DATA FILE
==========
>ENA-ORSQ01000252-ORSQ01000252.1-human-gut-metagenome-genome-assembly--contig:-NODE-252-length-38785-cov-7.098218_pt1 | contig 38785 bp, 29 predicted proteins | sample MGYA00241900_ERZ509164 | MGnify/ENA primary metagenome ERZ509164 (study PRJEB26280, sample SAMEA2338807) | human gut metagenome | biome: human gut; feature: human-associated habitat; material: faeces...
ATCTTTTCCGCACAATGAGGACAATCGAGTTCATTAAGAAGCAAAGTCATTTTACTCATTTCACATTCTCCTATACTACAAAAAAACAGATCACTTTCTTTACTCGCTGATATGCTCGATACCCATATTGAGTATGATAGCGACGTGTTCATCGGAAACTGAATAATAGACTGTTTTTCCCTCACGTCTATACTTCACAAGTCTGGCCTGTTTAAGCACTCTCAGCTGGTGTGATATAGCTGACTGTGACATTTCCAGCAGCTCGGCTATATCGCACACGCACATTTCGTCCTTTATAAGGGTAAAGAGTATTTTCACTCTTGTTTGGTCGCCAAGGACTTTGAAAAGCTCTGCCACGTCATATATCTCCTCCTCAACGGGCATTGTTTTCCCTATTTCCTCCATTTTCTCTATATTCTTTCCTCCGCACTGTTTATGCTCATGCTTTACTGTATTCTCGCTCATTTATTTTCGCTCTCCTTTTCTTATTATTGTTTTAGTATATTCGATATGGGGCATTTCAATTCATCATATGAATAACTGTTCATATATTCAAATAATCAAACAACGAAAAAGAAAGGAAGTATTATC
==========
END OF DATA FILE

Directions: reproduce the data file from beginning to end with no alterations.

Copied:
>ENA-ORSQ01000252-ORSQ01000252.1-human-gut-metagenome-genome-assembly--contig:-NODE-252-length-38785-cov-7.098218_pt1 | contig 38785 bp, 29 predicted proteins | sample MGYA00241900_ERZ509164 | MGnify/ENA primary metagenome ERZ509164 (study PRJEB26280, sample SAMEA2338807) | human gut metagenome | biome: human gut; feature: human-associated habitat; material: faeces...
ATCTTTTCCGCACAATGAGGACAATCGAGTTCATTAAGAAGCAAAGTCATTTTACTCATTTCACATTCTCCTATACTACAAAAAAACAGATCACTTTCTTTACTCGCTGATATGCTCGATACCCATATTGAGTATGATAGCGACGTGTTCATCGGAAACTGAATAATAGACTGTTTTTCCCTCACGTCTATACTTCACAAGTCTGGCCTGTTTAAGCACTCTCAGCTGGTGTGATATAGCTGACTGTGACATTTCCAGCAGCTCGGCTATATCGCACACGCACATTTCGTCCTTTATAAGGGTAAAGAGTATTTTCACTCTTGTTTGGTCGCCAAGGACTTTGAAAAGCTCTGCCACGTCATATATCTCCTCCTCAACGGGCATTGTTTTCCCTATTTCCTCCATTTTCTCTATATTCTTTCCTCCGCACTGTTTATGCTCATGCTTTACTGTATTCTCGCTCATTTATTTTCGCTCTCCTTTTCTTATTATTGTTTTAGTATATTCGATATGGGGCATTTCAATTCATCATATGAATAACTGTTCATATATTCAAATAATCAAACAACGAAAAAGAAAGGAAGTATTATC